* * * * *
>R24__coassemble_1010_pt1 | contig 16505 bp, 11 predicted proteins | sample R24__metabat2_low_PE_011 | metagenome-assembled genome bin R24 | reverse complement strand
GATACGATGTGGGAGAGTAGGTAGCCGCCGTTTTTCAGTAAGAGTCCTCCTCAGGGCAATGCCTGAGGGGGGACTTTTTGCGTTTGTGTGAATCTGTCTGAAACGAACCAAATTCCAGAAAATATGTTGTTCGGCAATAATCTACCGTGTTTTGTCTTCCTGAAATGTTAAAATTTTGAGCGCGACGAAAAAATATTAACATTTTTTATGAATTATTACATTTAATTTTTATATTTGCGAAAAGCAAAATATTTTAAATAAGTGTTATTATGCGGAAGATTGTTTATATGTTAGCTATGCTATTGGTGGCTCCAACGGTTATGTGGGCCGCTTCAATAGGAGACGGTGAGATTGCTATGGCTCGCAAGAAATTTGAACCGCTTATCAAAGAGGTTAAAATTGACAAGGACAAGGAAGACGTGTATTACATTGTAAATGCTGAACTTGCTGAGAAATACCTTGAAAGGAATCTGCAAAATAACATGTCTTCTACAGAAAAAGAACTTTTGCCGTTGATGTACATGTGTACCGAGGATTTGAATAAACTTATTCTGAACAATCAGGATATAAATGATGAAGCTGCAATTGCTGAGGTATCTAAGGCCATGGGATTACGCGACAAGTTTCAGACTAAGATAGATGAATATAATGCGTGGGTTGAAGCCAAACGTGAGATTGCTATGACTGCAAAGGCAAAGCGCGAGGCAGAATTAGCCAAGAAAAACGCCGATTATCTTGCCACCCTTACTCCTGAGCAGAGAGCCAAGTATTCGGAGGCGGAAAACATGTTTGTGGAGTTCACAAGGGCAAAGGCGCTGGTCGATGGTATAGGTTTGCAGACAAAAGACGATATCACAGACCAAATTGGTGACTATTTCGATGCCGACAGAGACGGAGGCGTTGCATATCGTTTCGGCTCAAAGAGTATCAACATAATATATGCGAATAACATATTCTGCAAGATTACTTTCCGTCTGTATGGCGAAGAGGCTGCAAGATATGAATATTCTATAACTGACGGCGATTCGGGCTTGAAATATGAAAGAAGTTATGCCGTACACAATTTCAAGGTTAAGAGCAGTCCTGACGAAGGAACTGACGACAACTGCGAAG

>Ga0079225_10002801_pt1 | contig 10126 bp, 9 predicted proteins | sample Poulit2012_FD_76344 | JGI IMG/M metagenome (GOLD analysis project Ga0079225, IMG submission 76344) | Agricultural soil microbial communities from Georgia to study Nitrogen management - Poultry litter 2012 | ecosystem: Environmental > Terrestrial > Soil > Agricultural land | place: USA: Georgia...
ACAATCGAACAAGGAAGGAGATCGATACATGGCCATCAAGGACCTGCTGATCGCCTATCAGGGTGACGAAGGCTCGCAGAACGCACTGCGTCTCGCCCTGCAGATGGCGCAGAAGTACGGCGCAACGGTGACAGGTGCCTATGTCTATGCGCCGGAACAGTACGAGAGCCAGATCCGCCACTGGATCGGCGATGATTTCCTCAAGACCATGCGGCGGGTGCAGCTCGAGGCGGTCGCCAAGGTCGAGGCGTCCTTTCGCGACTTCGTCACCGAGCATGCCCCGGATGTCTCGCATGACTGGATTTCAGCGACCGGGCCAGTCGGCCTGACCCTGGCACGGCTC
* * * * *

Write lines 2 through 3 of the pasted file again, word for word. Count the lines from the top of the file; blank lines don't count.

GATACGATGTGGGAGAGTAGGTAGCCGCCGTTTTTCAGTAAGAGTCCTCCTCAGGGCAATGCCTGAGGGGGGACTTTTTGCGTTTGTGTGAATCTGTCTGAAACGAACCAAATTCCAGAAAATATGTTGTTCGGCAATAATCTACCGTGTTTTGTCTTCCTGAAATGTTAAAATTTTGAGCGCGACGAAAAAATATTAACATTTTTTATGAATTATTACATTTAATTTTTATATTTGCGAAAAGCAAAATATTTTAAATAAGTGTTATTATGCGGAAGATTGTTTATATGTTAGCTATGCTATTGGTGGCTCCAACGGTTATGTGGGCCGCTTCAATAGGAGACGGTGAGATTGCTATGGCTCGCAAGAAATTTGAACCGCTTATCAAAGAGGTTAAAATTGACAAGGACAAGGAAGACGTGTATTACATTGTAAATGCTGAACTTGCTGAGAAATACCTTGAAAGGAATCTGCAAAATAACATGTCTTCTACAGAAAAAGAACTTTTGCCGTTGATGTACATGTGTACCGAGGATTTGAATAAACTTATTCTGAACAATCAGGATATAAATGATGAAGCTGCAATTGCTGAGGTATCTAAGGCCATGGGATTACGCGACAAGTTTCAGACTAAGATAGATGAATATAATGCGTGGGTTGAAGCCAAACGTGAGATTGCTATGACTGCAAAGGCAAAGCGCGAGGCAGAATTAGCCAAGAAAAACGCCGATTATCTTGCCACCCTTACTCCTGAGCAGAGAGCCAAGTATTCGGAGGCGGAAAACATGTTTGTGGAGTTCACAAGGGCAAAGGCGCTGGTCGATGGTATAGGTTTGCAGACAAAAGACGATATCACAGACCAAATTGGTGACTATTTCGATGCCGACAGAGACGGAGGCGTTGCATATCGTTTCGGCTCAAAGAGTATCAACATAATATATGCGAATAACATATTCTGCAAGATTACTTTCCGTCTGTATGGCGAAGAGGCTGCAAGATATGAATATTCTATAACTGACGGCGATTCGGGCTTGAAATATGAAAGAAGTTATGCCGTACACAATTTCAAGGTTAAGAGCAGTCCTGACGAAGGAACTGACGACAACTGCGAAG

>Ga0079225_10002801_pt1 | contig 10126 bp, 9 predicted proteins | sample Poulit2012_FD_76344 | JGI IMG/M metagenome (GOLD analysis project Ga0079225, IMG submission 76344) | Agricultural soil microbial communities from Georgia to study Nitrogen management - Poultry litter 2012 | ecosystem: Environmental > Terrestrial > Soil > Agricultural land | place: USA: Georgia...